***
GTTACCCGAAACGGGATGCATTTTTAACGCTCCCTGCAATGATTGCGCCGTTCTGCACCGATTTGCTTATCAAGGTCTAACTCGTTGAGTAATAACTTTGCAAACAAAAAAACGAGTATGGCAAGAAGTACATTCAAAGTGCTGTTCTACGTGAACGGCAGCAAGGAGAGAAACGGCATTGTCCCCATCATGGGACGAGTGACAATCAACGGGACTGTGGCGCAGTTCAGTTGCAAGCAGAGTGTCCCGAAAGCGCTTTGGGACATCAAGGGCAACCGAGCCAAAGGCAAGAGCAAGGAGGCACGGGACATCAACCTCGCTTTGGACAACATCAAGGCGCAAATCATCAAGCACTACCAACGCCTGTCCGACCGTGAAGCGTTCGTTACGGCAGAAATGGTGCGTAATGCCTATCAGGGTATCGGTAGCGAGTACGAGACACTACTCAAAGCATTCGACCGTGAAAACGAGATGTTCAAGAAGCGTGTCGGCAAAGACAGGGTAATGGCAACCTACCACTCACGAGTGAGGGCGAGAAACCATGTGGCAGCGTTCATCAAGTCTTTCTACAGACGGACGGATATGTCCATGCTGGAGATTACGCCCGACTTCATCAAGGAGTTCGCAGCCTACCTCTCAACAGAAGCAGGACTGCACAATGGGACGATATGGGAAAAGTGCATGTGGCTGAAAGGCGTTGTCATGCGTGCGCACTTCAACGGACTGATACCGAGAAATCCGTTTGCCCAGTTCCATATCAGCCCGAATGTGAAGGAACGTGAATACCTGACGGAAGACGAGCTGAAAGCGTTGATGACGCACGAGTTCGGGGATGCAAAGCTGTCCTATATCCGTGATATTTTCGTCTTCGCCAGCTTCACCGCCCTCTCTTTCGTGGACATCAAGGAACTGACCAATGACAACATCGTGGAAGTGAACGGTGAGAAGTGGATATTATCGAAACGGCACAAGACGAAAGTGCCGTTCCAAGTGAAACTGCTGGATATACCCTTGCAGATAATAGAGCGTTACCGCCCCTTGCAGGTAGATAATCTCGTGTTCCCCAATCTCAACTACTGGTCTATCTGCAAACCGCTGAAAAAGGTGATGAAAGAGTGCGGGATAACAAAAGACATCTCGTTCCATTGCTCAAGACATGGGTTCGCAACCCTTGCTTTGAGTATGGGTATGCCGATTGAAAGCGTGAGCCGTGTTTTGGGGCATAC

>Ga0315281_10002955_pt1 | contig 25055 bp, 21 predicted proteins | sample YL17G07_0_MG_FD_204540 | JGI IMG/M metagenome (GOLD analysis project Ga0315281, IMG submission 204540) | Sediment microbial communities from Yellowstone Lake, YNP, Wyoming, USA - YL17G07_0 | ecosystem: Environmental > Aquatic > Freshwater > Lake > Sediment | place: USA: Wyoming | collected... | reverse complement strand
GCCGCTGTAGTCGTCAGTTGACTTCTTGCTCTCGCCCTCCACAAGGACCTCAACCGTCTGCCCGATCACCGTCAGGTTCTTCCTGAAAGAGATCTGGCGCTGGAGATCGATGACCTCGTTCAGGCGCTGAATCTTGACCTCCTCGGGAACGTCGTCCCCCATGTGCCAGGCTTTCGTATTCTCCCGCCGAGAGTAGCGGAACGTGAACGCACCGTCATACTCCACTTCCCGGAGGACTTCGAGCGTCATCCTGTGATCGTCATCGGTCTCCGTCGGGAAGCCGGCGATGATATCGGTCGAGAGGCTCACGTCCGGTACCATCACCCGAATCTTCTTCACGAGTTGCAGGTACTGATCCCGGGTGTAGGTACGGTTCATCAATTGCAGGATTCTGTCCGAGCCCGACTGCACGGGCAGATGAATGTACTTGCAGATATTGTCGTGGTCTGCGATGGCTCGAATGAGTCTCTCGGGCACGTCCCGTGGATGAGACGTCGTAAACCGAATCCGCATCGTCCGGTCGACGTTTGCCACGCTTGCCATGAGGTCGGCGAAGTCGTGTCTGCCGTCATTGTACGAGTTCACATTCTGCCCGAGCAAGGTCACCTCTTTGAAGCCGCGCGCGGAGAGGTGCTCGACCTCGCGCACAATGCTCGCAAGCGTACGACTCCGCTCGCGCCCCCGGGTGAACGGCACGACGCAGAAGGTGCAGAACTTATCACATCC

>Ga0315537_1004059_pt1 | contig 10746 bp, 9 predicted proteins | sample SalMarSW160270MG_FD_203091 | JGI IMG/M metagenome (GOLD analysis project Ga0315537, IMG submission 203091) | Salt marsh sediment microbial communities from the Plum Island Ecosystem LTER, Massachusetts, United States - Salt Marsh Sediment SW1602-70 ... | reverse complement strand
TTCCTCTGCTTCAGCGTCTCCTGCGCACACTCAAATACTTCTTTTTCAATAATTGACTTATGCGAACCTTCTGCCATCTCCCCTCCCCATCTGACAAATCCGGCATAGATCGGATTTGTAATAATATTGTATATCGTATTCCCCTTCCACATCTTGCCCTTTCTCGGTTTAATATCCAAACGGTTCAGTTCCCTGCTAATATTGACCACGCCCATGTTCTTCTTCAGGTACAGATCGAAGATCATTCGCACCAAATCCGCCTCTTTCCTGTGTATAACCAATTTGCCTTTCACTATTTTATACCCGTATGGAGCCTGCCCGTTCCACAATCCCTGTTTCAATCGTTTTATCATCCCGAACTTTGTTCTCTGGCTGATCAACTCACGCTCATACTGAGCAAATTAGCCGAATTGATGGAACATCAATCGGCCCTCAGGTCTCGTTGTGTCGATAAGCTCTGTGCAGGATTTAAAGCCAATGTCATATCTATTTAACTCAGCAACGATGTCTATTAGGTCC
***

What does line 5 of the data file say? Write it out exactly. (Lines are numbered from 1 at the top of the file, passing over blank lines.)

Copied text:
TTCCTCTGCTTCAGCGTCTCCTGCGCACACTCAAATACTTCTTTTTCAATAATTGACTTATGCGAACCTTCTGCCATCTCCCCTCCCCATCTGACAAATCCGGCATAGATCGGATTTGTAATAATATTGTATATCGTATTCCCCTTCCACATCTTGCCCTTTCTCGGTTTAATATCCAAACGGTTCAGTTCCCTGCTAATATTGACCACGCCCATGTTCTTCTTCAGGTACAGATCGAAGATCATTCGCACCAAATCCGCCTCTTTCCTGTGTATAACCAATTTGCCTTTCACTATTTTATACCCGTATGGAGCCTGCCCGTTCCACAATCCCTGTTTCAATCGTTTTATCATCCCGAACTTTGTTCTCTGGCTGATCAACTCACGCTCATACTGAGCAAATTAGCCGAATTGATGGAACATCAATCGGCCCTCAGGTCTCGTTGTGTCGATAAGCTCTGTGCAGGATTTAAAGCCAATGTCATATCTATTTAACTCAGCAACGATGTCTATTAGGTCC